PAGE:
Yeah, I can give you the trans report. I’m still here, still gay. The war on trans people continues. It will probably be about as successful as the war on drugs in that we had a war on drugs and now you can’t buy drugs anymore. Or, it’ll be like successful war on drugs and lots and lots of people have their lives ruined by it and nothing will be impacted. Well, in this case, to me, there’s like literally nothing wrong, like trans people aren’t doing anything wrong. Obviously, individual trans people are doing things wrong in the same way that individual everyone is doing something wrong. As of…this is a couple days old. So, already people are going to be like, like I wrote this two days ago and now by the time y’all hear it, who fucking knows. Kentucky’s Congress just overrode their governor’s veto of one of the worst anti trans bills in the country. Trans kids can’t use the right bathrooms in school. Trans kids are forcibly detransitioned. Shit like that. North Dakota’s governor…this is actually really interesting to me, these governor people vetoing things are interesting because they are across party lines. Off the top of my head, and again, I wrote this a couple days ago, I think Kentucky’s governor’s a Democrat and North Dakota is a Republican. And North Dakota’s Republican, again, could be a different state, i could be messing all this up, just like knows trans people. So, he was just like, “I can’t…What? I can’t in good conscience sign this bill that like fucks over my friend.” or whatever, you know. So, North Dakota governor vetoed a similar bill and as of…and it’s gonna be overridden. And, in North Dakota, teachers can’t use the kids correct pronouns unless the kid has a note from their parents that is cosigned by an administrator of the school. And government agencies can’t require people, like who work for them, to correctly pronoun their co workers. And so it’s just this like government oversight of everything bill that’s just like “No, no one’s allowed to be like.” Like no workplace is able to be like “We’re a trans accepting workplace,” you know. And then, West Virginia passed a law prohibiting gender affirming care for trans youth. It does have more work arounds than many similar bills. Two doctors and parents all have to sign off before puberty blockers and all those things can be prescribed. So, it’s less of a ban and more of like, lots of roadblocks. And it’s interesting to me, because in many ways, this is like way better than an outright ban. However, it will be harder to…if we get this like wave of people defeating these trans bills, these ones are going to stick around longer. These ones that are not outright bans. They’re much harder to challenge in court, is the theory that I learned from asking someone about it.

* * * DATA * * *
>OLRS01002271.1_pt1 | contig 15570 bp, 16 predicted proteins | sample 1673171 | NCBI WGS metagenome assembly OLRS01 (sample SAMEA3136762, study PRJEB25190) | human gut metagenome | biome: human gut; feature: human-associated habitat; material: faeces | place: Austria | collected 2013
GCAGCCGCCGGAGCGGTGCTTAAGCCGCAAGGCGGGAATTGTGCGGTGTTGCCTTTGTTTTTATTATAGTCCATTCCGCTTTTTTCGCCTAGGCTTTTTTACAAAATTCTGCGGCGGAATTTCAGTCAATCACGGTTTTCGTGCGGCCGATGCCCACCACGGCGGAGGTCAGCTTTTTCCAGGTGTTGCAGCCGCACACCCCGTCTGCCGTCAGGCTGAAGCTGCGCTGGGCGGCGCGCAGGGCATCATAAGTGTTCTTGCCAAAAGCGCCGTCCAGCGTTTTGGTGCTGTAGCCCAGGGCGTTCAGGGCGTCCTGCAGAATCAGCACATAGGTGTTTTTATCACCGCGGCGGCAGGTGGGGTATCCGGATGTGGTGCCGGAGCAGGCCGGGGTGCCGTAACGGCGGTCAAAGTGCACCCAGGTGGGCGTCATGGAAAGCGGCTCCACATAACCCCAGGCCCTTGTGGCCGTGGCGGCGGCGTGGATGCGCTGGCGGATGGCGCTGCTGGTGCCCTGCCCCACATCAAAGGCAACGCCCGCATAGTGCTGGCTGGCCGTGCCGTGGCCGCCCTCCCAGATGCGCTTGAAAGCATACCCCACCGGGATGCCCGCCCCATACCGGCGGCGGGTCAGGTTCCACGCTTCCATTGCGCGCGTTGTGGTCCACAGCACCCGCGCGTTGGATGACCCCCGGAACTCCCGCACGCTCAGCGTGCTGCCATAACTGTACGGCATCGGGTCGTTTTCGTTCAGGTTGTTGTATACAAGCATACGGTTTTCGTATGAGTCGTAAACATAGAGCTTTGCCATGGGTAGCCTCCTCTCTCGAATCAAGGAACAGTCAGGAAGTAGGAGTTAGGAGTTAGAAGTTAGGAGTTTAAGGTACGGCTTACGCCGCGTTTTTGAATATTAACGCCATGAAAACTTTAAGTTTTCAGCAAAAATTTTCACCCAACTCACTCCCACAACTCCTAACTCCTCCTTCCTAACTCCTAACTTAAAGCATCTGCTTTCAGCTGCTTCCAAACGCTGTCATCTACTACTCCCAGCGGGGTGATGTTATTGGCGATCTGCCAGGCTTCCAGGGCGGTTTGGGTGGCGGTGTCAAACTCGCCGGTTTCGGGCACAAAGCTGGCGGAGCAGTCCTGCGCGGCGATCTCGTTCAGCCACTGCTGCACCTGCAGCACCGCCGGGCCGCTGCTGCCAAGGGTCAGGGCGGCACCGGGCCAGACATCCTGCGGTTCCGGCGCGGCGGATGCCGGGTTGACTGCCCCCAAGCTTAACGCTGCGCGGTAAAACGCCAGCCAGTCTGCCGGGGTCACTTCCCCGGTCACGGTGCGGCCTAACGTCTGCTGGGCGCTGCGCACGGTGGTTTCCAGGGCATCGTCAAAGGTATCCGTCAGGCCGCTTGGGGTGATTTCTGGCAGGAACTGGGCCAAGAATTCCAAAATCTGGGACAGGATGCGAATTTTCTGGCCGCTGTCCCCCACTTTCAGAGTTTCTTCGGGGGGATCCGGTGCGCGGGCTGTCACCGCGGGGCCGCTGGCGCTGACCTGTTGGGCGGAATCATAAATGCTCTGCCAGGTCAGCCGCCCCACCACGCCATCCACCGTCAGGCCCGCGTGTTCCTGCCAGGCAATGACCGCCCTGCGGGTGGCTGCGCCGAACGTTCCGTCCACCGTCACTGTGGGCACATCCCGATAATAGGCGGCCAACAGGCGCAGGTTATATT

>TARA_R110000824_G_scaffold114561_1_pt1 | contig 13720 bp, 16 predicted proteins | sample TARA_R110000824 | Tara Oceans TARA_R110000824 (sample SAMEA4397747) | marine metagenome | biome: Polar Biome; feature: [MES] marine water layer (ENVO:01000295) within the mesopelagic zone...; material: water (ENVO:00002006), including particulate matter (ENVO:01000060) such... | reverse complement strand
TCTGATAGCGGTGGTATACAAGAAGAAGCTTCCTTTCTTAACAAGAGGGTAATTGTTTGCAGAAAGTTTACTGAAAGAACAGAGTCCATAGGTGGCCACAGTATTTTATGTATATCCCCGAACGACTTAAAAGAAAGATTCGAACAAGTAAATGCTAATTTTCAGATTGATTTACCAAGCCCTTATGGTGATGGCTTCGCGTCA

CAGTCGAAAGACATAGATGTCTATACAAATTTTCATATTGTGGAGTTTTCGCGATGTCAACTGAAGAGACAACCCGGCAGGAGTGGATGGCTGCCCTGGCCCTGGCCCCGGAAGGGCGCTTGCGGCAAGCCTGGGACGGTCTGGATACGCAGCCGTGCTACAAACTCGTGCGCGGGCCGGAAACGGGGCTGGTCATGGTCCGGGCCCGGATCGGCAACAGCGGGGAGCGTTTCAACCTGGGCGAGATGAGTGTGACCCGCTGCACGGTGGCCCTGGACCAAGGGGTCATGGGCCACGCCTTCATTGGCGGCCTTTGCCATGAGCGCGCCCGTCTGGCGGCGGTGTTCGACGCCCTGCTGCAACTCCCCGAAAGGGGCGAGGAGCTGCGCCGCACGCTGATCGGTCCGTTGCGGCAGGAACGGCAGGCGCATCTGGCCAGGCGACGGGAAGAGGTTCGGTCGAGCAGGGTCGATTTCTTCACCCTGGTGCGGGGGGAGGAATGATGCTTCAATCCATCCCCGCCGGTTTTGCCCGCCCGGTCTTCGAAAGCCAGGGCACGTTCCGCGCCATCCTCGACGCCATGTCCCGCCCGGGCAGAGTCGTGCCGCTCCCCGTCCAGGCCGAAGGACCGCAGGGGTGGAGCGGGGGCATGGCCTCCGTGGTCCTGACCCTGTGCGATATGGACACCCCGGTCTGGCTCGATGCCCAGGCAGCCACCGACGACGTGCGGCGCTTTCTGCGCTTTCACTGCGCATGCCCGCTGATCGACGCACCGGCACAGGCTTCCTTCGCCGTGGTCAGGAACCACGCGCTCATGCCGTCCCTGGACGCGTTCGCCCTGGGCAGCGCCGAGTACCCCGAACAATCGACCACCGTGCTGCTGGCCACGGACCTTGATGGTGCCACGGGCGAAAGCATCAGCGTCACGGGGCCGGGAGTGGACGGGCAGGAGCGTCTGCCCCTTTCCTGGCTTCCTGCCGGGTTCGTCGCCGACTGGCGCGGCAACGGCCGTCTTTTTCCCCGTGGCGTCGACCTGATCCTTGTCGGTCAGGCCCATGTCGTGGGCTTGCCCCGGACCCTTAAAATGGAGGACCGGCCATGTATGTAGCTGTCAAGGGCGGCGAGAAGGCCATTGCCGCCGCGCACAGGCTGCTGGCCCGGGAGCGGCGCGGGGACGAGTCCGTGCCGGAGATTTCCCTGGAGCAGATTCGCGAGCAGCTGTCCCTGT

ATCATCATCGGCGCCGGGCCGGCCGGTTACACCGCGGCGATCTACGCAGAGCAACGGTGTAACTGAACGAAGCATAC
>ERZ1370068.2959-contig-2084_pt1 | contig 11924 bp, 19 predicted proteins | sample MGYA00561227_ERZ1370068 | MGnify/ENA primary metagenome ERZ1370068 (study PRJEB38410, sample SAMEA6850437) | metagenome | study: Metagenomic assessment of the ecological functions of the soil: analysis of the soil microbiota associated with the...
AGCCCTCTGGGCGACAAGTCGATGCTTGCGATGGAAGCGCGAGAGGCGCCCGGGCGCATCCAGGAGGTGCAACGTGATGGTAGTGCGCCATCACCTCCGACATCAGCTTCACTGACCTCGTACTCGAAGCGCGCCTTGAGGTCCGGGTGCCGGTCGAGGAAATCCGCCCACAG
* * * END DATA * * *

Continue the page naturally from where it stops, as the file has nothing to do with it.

Brooke 19:43
Yeah, so they put up roadblocks or speed bumps more than roadblocks.

Margaret 19:48